We’re a team of cake lovers here at HBH. Birthdays? Cake. Fridays? Cake; we don’t really need much of an excuse, though.
With KitchenAid being our Brand of the Month for October 2023, we thought this was the perfect opportunity to bake a cake, showing off how brilliant a KitchenAid is if you’re into your cooking and baking. If that also meant that we’d get to indulge in a cake in the office the next day? Well, that was just a bonus!
Not all of us are gifted in the baking department, but luckily for this Woolacotts employee, I knew exactly who to ask to help me with the task. I enlisted the help of my wonderful colleague, Jemma, from the accounts department and she kindly agreed. Jemma is also a lover of all things spooky, so when I suggested that the cake might have a Halloween theme, she was over the moon. So, without further delay, I’ll turn this over to Jemma!
October is my favourite month. It always has been! Autumnal colours, cosy evenings and Halloween – what’s more to love! Also, it signals the start of The Great British Bake Off, which is a huge favourite of mine.
The first week was ‘Cake Week’ and, after seeing all the fantastic themed bakes, it prompted me to get my KitchenAid stand mixer out and try and create my own.
I wanted to bake something with an autumnal feel so I decided to “spookify” a classic chocolate fudge cake recipe! I decided to turn it into a chocolate orange fudge cake, adding extract and zest to the chocolate sponge, orange colour to the buttercream and a layer of marmalade between the layers of sponge.
Finally, I decided I’d make some meringue ghosts to sit on top of the cake too, which really added a spooky finishing touch!
Whilst I have made cakes for years, meringue has always been something that has scared me a little bit (Bake Off always like to highlight the broken or deflated meringue disasters)! But, using the balloon whisk attachment on the KitchenAid, I was able to achieve fluffy egg whites in seconds!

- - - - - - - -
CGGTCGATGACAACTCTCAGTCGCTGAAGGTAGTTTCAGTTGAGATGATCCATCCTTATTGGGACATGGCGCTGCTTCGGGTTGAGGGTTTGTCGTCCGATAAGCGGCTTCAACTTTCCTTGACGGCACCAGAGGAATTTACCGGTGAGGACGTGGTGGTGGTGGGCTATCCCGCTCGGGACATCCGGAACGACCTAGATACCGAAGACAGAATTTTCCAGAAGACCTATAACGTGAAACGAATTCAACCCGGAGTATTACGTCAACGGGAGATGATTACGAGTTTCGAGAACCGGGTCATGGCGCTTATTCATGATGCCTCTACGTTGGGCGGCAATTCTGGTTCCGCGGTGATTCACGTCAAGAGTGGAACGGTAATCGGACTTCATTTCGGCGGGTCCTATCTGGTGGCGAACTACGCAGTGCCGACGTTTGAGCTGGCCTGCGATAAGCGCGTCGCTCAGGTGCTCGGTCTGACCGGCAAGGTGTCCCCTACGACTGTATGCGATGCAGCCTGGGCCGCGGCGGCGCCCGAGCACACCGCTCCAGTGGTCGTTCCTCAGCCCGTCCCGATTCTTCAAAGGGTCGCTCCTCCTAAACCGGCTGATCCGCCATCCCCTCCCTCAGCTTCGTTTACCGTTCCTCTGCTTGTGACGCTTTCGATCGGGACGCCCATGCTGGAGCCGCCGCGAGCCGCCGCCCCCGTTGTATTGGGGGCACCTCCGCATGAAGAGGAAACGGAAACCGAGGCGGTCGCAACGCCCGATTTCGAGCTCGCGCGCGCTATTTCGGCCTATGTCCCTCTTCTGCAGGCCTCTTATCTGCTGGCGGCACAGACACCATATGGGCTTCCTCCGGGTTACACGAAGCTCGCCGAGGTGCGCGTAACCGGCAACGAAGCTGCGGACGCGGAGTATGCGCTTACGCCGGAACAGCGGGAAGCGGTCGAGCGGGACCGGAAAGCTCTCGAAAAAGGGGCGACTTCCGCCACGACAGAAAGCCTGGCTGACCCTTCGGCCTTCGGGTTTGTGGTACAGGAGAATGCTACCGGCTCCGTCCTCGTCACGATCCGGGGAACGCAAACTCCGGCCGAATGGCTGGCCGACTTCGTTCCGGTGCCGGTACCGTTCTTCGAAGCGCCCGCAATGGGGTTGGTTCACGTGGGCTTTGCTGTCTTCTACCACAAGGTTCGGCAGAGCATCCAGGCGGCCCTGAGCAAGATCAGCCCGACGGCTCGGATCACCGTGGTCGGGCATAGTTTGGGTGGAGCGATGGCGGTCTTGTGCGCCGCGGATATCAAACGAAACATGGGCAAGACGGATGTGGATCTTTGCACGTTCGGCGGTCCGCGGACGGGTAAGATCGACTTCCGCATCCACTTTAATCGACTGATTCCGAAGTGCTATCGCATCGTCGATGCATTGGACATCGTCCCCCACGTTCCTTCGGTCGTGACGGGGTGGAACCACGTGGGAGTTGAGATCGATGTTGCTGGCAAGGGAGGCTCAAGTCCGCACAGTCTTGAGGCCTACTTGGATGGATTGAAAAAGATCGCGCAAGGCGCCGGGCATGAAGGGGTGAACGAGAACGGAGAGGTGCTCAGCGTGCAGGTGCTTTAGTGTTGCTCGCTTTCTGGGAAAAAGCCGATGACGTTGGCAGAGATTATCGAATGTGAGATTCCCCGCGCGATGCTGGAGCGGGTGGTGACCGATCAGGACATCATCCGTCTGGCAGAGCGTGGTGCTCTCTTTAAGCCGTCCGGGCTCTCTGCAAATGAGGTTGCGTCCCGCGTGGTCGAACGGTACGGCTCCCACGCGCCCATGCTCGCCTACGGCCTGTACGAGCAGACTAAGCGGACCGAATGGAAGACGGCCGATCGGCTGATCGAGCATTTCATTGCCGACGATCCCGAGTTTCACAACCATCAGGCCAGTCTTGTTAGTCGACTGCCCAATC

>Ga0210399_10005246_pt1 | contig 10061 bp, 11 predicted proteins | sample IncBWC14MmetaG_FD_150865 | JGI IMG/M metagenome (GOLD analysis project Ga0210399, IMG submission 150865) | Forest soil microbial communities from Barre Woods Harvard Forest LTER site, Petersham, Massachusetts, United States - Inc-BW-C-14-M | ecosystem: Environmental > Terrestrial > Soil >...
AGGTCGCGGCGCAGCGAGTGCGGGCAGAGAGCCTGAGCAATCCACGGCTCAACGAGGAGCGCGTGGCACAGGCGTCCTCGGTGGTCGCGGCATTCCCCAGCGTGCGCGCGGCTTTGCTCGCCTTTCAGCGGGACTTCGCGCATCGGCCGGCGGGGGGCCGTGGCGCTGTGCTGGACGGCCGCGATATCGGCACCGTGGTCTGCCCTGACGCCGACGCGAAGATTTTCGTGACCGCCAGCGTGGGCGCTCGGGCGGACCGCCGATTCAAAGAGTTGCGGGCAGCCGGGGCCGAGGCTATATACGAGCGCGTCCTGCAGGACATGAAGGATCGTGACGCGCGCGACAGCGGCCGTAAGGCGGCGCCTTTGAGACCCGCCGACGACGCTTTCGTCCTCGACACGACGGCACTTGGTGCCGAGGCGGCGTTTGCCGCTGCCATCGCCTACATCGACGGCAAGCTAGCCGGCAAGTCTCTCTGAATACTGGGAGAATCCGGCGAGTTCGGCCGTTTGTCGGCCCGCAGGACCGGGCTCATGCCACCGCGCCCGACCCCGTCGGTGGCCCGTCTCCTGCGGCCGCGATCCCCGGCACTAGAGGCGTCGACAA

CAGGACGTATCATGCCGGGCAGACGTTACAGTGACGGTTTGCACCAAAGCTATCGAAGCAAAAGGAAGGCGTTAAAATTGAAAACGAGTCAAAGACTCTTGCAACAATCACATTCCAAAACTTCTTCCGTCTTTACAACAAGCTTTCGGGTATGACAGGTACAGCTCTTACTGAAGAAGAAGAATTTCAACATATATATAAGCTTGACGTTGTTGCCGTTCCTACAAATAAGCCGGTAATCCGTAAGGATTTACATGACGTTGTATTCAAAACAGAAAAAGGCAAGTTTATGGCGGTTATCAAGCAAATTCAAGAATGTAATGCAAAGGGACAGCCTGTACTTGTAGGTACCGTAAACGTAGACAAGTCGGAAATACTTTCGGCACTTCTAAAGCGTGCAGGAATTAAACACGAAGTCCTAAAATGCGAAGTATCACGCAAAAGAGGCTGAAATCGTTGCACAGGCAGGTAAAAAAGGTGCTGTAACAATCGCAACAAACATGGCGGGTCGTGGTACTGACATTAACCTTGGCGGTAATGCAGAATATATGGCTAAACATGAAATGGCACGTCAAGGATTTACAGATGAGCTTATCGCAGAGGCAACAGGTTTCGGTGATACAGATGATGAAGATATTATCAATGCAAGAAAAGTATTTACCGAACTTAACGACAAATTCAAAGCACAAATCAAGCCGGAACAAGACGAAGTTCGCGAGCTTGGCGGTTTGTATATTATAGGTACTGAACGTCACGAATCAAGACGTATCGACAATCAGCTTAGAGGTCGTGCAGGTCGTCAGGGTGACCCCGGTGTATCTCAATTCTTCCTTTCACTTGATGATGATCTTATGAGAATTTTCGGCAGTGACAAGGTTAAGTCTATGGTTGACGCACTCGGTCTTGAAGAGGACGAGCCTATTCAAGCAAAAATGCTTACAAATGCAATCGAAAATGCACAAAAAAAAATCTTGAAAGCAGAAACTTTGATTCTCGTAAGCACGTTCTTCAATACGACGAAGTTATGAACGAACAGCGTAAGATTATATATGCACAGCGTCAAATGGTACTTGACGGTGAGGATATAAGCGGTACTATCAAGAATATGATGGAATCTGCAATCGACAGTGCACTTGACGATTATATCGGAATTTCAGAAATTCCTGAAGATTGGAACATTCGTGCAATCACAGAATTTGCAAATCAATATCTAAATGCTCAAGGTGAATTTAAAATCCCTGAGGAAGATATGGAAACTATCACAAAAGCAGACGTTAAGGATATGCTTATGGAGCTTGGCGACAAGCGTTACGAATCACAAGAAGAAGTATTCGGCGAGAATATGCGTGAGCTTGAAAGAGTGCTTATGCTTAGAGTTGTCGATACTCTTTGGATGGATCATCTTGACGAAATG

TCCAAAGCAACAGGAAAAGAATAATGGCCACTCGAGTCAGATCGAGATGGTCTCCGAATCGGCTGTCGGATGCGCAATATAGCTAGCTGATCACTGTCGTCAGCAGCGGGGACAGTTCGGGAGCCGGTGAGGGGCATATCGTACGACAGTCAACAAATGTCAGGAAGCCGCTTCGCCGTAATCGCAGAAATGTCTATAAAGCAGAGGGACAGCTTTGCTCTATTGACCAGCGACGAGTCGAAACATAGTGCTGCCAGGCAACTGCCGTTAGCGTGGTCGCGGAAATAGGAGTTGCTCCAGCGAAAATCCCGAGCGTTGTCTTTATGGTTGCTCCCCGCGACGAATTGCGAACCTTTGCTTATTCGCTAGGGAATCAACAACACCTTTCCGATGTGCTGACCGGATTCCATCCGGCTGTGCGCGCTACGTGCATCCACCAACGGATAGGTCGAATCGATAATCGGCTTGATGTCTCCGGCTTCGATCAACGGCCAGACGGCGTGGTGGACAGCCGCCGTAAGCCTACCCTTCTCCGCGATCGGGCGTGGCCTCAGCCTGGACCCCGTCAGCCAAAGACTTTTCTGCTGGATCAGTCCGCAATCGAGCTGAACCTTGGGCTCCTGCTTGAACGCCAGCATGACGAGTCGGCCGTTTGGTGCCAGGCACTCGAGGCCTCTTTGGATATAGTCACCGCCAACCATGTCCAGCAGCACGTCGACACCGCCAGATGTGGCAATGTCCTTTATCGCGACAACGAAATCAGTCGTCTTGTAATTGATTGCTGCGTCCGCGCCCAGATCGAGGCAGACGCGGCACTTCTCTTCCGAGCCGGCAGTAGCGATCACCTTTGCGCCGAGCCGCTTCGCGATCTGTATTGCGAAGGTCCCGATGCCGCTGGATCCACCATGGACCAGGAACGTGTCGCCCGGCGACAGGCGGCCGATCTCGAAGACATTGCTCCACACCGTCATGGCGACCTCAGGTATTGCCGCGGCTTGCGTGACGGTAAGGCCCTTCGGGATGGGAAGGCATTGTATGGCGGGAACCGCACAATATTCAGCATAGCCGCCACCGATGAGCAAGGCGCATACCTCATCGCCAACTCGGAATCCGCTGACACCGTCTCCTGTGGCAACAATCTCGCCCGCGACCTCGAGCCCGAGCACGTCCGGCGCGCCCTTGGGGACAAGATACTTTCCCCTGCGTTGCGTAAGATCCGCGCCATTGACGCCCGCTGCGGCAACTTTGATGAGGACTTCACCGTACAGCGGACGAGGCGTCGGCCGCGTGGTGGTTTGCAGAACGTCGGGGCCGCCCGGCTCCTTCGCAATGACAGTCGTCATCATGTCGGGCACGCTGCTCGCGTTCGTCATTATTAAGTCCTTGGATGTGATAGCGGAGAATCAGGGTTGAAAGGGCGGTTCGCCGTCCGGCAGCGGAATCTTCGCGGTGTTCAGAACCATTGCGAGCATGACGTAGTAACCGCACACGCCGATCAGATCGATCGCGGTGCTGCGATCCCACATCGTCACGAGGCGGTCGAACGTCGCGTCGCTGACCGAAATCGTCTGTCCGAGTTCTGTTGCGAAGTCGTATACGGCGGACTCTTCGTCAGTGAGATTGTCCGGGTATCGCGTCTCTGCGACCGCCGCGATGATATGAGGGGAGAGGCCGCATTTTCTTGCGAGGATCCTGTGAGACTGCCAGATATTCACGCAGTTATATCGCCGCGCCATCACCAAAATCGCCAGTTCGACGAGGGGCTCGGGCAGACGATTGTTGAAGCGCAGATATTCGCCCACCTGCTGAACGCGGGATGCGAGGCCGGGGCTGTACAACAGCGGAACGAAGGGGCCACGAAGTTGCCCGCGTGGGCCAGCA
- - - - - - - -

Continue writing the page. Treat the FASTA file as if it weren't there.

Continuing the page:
I find that it is so much easier using the KitchenAid rather than a traditional electric hand whisk to make meringue as you can slowly add the sugar without stopping and starting – trying to use a spoon in one hand and a whisk in another can be a little tricky!
Next was the buttercream: I don’t know if anyone has tried to make buttercream using a hand whisk but I have in the past with a lot of struggling – the butter always ends up in a ball inside the whisk and I spent most of my time trying to get it out, which often then ends up with lumpy buttercream which no one ever wants! With the KitchenAid, you can beat the butter in a matter of minutes and, even on the maximum speed, the mixer doesn’t move and you can leave it to do its thing knowing that you’ll come back to perfectly whipped butter!
I personally wouldn’t hesitate recommending a KitchenAid stand mixer to anyone – I reach for it regularly whenever I need to do some baking as I know it’s going to make light work of anything I want to make!
Now, this week was ‘Bread Week’ – time to get that dough hook out!
*Only a couple of meringue ghosts were harmed in the making of this cake.